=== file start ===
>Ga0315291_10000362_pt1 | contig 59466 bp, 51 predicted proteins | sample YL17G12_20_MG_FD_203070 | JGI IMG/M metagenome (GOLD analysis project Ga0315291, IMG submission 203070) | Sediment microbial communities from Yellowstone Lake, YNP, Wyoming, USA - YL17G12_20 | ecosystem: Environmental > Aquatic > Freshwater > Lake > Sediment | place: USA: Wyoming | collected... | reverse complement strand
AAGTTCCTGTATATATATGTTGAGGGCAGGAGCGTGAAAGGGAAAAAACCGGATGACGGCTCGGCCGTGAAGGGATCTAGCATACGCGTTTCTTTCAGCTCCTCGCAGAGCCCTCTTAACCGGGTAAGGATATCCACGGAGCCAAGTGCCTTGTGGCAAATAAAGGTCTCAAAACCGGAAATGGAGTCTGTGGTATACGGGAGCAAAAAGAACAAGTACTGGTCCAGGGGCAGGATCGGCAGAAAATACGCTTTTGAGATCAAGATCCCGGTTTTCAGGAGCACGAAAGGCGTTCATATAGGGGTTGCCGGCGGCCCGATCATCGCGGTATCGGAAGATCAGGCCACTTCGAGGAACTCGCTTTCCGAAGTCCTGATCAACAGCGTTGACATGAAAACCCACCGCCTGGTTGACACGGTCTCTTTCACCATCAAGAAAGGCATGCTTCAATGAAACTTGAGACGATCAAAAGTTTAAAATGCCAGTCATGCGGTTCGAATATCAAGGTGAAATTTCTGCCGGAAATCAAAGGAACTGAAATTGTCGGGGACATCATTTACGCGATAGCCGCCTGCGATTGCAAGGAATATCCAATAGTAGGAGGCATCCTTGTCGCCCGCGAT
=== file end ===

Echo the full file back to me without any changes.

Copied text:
>Ga0315291_10000362_pt1 | contig 59466 bp, 51 predicted proteins | sample YL17G12_20_MG_FD_203070 | JGI IMG/M metagenome (GOLD analysis project Ga0315291, IMG submission 203070) | Sediment microbial communities from Yellowstone Lake, YNP, Wyoming, USA - YL17G12_20 | ecosystem: Environmental > Aquatic > Freshwater > Lake > Sediment | place: USA: Wyoming | collected... | reverse complement strand
AAGTTCCTGTATATATATGTTGAGGGCAGGAGCGTGAAAGGGAAAAAACCGGATGACGGCTCGGCCGTGAAGGGATCTAGCATACGCGTTTCTTTCAGCTCCTCGCAGAGCCCTCTTAACCGGGTAAGGATATCCACGGAGCCAAGTGCCTTGTGGCAAATAAAGGTCTCAAAACCGGAAATGGAGTCTGTGGTATACGGGAGCAAAAAGAACAAGTACTGGTCCAGGGGCAGGATCGGCAGAAAATACGCTTTTGAGATCAAGATCCCGGTTTTCAGGAGCACGAAAGGCGTTCATATAGGGGTTGCCGGCGGCCCGATCATCGCGGTATCGGAAGATCAGGCCACTTCGAGGAACTCGCTTTCCGAAGTCCTGATCAACAGCGTTGACATGAAAACCCACCGCCTGGTTGACACGGTCTCTTTCACCATCAAGAAAGGCATGCTTCAATGAAACTTGAGACGATCAAAAGTTTAAAATGCCAGTCATGCGGTTCGAATATCAAGGTGAAATTTCTGCCGGAAATCAAAGGAACTGAAATTGTCGGGGACATCATTTACGCGATAGCCGCCTGCGATTGCAAGGAATATCCAATAGTAGGAGGCATCCTTGTCGCCCGCGAT